In 2001 on the way to buy my mom a birthday present, I was running down 14th street and rounded the corner onto Eighth Avenue and ran into Stephen Sprouse so hard I knocked him down onto the pavement. It wasn’t the first time I had seen him and I certainly knew who he was but I was mortified and embarrassed but also excited to have met someone I had admired and who had inspired me for so many years in New York City. I helped him up and he asked my name. I told him and he said I’m Stephen and I laughed and said I know who you are. After a brief hello in his unmistakably husky voice, he wrote Stephen and his number on the back of my business card in signature sharpie graffiti style. That began a year and several month friendship that was one of the most memorable times I’ve experienced since arriving in New York in 1989. Although I was not here for much of Stephen’s ups and down in the early to mid 80’s I was aware of the impact and how much he influenced the downtown fashion and art scene and how innovative his clothing, art and design process was.
Fast forward to 2015 and Elizabeth Moore and I meet Carol McCranie, an art advisor and her husband Javier Magri who had recently purchased a house in Hudson, NY blocks away from our new gallery. In the depths of an otherwise empty dumpster on the day after a snowstorm in New York City Carol rescued an archive of Stephen Sprouses’ brilliant drawings from the mid-70’s to the late 80’s. More than 1500 trademark works categorized inside envelopes including fabric swatches have been beautifully edited by Carol and Javier into a tour de force book published by Damiani. Sprouse’s inspirations, Andy Warhol, Patty Smith, Debbie Harry, Jackie O and his other muses are all here and the book brilliantly captures the effortless cool of Stephen’s magnetic designs and electrifying drawings.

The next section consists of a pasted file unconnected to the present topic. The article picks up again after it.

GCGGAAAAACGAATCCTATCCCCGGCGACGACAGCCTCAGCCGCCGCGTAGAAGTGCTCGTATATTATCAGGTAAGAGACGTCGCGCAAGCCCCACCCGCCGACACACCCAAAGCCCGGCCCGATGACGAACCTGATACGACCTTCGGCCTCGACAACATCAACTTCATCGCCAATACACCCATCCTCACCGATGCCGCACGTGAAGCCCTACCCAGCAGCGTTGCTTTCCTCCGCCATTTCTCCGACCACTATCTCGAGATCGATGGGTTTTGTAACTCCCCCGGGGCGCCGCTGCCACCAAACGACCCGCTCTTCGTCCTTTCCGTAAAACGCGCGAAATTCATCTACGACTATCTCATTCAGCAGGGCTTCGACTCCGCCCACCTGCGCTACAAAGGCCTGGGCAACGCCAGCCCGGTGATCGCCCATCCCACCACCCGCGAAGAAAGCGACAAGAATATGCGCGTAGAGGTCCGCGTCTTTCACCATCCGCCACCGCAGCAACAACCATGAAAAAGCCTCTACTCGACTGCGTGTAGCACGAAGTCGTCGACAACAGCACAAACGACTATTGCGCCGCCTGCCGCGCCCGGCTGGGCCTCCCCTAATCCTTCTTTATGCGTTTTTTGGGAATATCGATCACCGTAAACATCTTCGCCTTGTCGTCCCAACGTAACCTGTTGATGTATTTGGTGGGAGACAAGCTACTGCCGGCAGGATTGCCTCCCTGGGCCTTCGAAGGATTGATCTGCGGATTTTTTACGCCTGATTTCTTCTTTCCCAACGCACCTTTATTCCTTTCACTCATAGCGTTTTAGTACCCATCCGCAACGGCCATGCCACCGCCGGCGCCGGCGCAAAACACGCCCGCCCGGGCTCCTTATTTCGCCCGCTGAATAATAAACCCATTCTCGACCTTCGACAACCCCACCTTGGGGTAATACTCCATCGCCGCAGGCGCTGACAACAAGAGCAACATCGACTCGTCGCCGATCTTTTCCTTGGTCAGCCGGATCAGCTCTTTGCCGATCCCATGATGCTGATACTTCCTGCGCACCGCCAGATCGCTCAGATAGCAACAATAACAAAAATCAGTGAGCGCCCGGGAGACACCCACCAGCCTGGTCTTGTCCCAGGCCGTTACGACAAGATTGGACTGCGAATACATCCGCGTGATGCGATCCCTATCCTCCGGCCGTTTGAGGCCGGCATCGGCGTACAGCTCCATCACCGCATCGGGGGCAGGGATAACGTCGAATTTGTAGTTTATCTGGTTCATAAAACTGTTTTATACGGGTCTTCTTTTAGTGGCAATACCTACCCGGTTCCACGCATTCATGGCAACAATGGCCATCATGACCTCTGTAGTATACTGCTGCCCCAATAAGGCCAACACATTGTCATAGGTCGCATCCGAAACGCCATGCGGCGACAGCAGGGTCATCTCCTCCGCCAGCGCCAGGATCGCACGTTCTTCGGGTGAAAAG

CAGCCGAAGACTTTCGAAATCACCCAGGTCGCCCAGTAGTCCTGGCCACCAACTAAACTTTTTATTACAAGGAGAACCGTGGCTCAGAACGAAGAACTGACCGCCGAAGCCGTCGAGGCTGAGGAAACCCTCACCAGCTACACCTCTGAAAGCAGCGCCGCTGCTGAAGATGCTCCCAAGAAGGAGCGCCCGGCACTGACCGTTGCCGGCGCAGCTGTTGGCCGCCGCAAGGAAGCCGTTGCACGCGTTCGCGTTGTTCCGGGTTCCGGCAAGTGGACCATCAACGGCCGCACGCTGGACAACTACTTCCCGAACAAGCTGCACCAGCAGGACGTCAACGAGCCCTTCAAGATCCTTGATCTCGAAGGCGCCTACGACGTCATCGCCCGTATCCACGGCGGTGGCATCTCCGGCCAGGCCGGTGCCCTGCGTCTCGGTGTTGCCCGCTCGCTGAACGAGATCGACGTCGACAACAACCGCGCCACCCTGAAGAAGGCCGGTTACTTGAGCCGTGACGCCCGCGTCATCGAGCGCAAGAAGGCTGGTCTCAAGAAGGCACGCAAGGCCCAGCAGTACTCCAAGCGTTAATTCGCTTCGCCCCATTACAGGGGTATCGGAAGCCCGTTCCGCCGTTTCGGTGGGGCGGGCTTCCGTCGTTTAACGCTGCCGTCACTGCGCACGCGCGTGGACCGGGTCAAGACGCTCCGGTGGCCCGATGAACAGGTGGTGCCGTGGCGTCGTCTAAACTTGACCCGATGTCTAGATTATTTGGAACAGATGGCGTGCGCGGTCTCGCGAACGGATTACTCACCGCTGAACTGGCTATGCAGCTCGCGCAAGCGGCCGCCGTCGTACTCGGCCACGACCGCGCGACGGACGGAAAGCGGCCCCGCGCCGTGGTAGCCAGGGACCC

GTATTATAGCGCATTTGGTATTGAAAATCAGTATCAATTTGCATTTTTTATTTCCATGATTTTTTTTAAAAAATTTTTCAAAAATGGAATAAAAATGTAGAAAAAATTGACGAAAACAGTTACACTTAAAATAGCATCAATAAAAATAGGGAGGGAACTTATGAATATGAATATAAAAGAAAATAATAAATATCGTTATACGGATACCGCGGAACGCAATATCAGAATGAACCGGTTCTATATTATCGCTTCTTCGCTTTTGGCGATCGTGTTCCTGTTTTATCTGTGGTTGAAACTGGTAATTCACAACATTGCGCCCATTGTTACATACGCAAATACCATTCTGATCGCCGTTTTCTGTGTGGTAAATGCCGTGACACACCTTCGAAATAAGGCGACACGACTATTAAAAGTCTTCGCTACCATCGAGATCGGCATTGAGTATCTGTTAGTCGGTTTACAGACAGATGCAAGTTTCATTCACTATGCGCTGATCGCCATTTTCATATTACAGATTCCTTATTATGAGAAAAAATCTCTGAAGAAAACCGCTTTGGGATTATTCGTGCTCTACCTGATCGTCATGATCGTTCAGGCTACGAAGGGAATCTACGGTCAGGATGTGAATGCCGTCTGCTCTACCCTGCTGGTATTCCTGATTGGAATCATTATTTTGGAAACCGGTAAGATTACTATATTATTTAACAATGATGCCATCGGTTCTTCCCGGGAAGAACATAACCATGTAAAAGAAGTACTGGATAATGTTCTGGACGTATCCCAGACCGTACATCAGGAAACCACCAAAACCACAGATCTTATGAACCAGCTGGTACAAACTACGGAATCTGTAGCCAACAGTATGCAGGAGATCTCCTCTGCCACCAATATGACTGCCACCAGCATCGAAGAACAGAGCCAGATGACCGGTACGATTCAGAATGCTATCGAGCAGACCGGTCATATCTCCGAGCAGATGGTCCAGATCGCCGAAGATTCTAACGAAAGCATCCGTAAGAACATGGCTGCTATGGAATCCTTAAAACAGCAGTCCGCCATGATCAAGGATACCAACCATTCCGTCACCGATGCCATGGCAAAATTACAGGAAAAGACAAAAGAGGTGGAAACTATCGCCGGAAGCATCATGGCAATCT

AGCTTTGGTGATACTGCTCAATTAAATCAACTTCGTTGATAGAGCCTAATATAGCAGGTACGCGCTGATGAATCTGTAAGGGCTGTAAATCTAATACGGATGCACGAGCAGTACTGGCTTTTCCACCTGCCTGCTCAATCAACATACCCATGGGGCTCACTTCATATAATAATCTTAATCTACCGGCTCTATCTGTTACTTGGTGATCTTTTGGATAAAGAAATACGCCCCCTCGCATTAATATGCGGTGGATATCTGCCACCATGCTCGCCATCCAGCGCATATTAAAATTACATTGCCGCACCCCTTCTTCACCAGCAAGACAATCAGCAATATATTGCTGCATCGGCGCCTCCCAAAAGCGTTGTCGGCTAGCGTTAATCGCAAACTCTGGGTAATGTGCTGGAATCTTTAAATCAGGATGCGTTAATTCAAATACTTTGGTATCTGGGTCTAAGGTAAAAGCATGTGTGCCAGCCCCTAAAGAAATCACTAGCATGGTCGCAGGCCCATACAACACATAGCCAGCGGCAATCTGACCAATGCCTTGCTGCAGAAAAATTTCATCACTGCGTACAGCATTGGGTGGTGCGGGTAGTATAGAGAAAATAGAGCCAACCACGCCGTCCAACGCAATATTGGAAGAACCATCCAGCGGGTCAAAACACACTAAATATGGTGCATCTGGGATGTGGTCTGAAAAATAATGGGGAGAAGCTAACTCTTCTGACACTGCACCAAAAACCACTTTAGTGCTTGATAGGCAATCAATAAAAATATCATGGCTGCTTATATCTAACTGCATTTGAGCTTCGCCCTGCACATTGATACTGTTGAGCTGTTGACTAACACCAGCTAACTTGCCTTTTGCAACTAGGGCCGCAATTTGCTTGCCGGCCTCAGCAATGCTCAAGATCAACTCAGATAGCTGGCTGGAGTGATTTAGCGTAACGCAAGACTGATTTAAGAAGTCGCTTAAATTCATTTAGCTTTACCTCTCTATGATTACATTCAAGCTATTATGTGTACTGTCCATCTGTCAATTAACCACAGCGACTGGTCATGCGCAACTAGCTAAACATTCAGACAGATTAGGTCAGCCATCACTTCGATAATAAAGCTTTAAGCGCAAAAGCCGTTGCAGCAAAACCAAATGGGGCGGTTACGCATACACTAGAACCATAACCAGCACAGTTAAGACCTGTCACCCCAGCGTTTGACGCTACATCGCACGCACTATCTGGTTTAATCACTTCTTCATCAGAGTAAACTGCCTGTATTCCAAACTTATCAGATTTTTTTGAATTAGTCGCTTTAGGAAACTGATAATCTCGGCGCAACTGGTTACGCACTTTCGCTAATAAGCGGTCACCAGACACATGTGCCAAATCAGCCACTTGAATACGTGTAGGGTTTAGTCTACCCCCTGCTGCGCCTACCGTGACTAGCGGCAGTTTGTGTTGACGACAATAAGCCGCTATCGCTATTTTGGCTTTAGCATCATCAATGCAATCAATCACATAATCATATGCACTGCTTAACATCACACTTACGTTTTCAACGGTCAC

On Saturday, June 6th over 200 people gathered to celebrate the launch of the Damiani/DAP book Stephen Sprouse Xerox/Rock/Art by Carol McCranie and Javier Magri. I carefully tried to re-create a combination of Stephen’s last apartment, studio and his infamous silver shop on Wooster Street. Black lights are a little tougher to come by these days but I was able to get 20 of them and black out the windows from the exterior to capture the intensity of the clothing collaborations he did with Andy Warhol and the day-glo ink used in two of his iconic paintings. “Gold Andy” the largest work he did of Andy Warhol depicts Andy as the president on a dollar bill with multiples surrounding the main image on silkscreened clear mylar with day-glo orange hair and a gold metallic face. Another Sprouse work was given as Christmas presents in 1988 when he did a second collaboration with Absolut Vodka. Stephen created small works 15″ square of his iconic rocker in pink and yellow day-glo ink on a black ground.
Elizabeth and I also featured works by Julian Schnabel, Keith Harings last editioned prints from 1989 and a Karl Wirsum work as well as furniture and lighting by Massimo Vignelli for Knoll and Mario Botta to capture the mood and feeling of Stephen’s aesthetic. Stephen Sprouse Xerox/Rock/Art and 80’s design through July 4th weekend at The Gilded Owl.
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